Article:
EU summit kicks off in Rome

EU summit kicks off in Rome

Leaders of 27 European Union countries, not including the UK, are meeting in the Italian capital to celebrate 60 years since the Treaty of Rome was signed. The countries will sign a new declaration to honour the 1957 treaty, which paved the way for the bloc's foundation.

British Prime Minister Theresa May is not attending the celebrations. She plans to launch the Brexit process on Wednesday, BBC writes.

Supporters and opponents of the EU are planning marches in Rome. Security has been tightened across the city following Wednesday's terrorist attack in London.

Pope Francis welcomed the leaders to the Vatican on the eve of the summit. In a speech, he said that all bodies risk dying if they do not look ahead, and thus urged the EU to approach the future with renewed vigour. He also warned against "false forms of security" promised by populists who want to wall themselves off, and instead urged greater solidarity.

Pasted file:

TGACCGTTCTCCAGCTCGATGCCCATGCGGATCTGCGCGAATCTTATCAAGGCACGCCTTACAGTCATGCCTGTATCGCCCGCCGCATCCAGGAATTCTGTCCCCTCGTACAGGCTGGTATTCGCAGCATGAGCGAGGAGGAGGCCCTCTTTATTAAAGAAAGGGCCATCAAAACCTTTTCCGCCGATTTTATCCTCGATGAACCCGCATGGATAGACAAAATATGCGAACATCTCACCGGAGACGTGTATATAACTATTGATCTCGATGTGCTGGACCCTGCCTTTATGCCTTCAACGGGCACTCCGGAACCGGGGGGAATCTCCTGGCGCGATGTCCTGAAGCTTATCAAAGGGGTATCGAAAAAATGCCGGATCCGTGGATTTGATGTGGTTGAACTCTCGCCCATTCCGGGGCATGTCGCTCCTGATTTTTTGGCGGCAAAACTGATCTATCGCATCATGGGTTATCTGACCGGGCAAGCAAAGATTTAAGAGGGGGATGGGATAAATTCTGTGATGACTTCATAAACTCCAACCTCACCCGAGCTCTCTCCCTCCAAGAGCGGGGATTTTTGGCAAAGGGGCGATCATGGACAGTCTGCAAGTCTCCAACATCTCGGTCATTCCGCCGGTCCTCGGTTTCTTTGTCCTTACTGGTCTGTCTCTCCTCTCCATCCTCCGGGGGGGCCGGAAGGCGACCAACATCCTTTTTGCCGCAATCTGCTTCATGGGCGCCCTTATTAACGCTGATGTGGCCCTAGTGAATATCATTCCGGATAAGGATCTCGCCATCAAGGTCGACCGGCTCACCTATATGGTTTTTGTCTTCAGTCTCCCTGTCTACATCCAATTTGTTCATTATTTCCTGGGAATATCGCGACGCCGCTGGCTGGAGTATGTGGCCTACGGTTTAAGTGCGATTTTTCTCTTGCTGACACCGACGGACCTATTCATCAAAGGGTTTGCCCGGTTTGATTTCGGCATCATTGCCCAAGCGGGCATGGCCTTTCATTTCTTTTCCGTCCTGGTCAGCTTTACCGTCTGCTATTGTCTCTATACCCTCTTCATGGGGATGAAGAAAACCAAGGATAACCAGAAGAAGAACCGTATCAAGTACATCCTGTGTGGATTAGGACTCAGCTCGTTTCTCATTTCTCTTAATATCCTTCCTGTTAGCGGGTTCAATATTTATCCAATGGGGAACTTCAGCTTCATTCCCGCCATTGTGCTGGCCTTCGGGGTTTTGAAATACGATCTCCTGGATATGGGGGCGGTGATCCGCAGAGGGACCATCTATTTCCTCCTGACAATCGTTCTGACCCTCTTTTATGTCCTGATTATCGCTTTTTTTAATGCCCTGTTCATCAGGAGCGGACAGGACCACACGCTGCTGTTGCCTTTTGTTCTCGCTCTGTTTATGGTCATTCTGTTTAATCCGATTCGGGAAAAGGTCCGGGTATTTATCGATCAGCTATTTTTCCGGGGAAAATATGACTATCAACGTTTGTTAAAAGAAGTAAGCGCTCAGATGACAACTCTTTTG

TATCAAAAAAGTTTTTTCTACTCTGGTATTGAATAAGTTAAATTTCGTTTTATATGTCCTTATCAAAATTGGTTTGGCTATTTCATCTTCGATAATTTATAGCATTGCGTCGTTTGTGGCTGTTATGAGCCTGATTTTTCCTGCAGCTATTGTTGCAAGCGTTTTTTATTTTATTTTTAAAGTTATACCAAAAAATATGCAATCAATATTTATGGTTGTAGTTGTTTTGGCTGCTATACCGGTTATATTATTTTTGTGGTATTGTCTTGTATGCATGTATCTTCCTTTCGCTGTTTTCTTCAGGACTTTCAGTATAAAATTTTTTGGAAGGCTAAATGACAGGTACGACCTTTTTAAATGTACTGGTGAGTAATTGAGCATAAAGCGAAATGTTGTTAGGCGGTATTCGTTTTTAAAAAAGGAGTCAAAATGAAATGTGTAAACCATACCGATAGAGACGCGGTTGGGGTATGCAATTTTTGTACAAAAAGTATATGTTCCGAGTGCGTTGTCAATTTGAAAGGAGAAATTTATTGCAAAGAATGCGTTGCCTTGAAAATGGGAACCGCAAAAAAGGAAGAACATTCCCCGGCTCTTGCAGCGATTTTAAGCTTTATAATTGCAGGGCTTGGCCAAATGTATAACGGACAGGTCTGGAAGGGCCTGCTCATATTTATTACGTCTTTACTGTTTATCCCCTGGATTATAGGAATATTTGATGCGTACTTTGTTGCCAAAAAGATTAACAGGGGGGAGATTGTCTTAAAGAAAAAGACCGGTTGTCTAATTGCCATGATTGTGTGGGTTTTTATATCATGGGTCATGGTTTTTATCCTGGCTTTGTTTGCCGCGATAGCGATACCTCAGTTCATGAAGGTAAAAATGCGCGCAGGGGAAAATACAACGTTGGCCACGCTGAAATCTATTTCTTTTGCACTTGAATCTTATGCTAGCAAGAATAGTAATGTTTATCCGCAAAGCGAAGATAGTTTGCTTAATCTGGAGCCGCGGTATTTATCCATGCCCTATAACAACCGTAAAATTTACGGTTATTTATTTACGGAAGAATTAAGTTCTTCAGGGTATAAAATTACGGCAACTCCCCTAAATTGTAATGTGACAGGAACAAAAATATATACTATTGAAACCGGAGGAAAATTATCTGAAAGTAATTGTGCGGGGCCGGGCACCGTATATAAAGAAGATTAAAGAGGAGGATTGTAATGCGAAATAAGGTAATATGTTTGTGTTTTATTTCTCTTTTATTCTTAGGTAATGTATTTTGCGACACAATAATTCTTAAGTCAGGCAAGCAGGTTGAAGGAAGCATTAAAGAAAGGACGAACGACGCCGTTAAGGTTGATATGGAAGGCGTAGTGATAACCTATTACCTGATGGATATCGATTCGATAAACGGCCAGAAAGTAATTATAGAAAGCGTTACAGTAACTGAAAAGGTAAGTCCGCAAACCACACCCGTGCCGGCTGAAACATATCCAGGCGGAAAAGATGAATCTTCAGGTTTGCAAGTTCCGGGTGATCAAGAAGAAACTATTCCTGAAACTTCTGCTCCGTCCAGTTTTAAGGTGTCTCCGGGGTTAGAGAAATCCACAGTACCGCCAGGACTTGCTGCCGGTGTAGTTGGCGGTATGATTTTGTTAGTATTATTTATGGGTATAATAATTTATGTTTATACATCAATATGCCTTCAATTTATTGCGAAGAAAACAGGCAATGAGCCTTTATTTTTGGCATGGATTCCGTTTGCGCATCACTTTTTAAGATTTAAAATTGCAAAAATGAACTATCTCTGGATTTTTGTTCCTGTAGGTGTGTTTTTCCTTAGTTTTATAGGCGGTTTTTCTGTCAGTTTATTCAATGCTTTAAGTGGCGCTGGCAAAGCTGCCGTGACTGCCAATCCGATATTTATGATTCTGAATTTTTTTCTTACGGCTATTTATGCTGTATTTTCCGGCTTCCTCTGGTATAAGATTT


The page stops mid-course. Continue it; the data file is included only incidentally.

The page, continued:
The original Treaty of Rome launched the European Economic Community, the EU's forerunner. It was signed by six countries: Belgium, France, Italy, Luxembourg, the Netherlands and West Germany.


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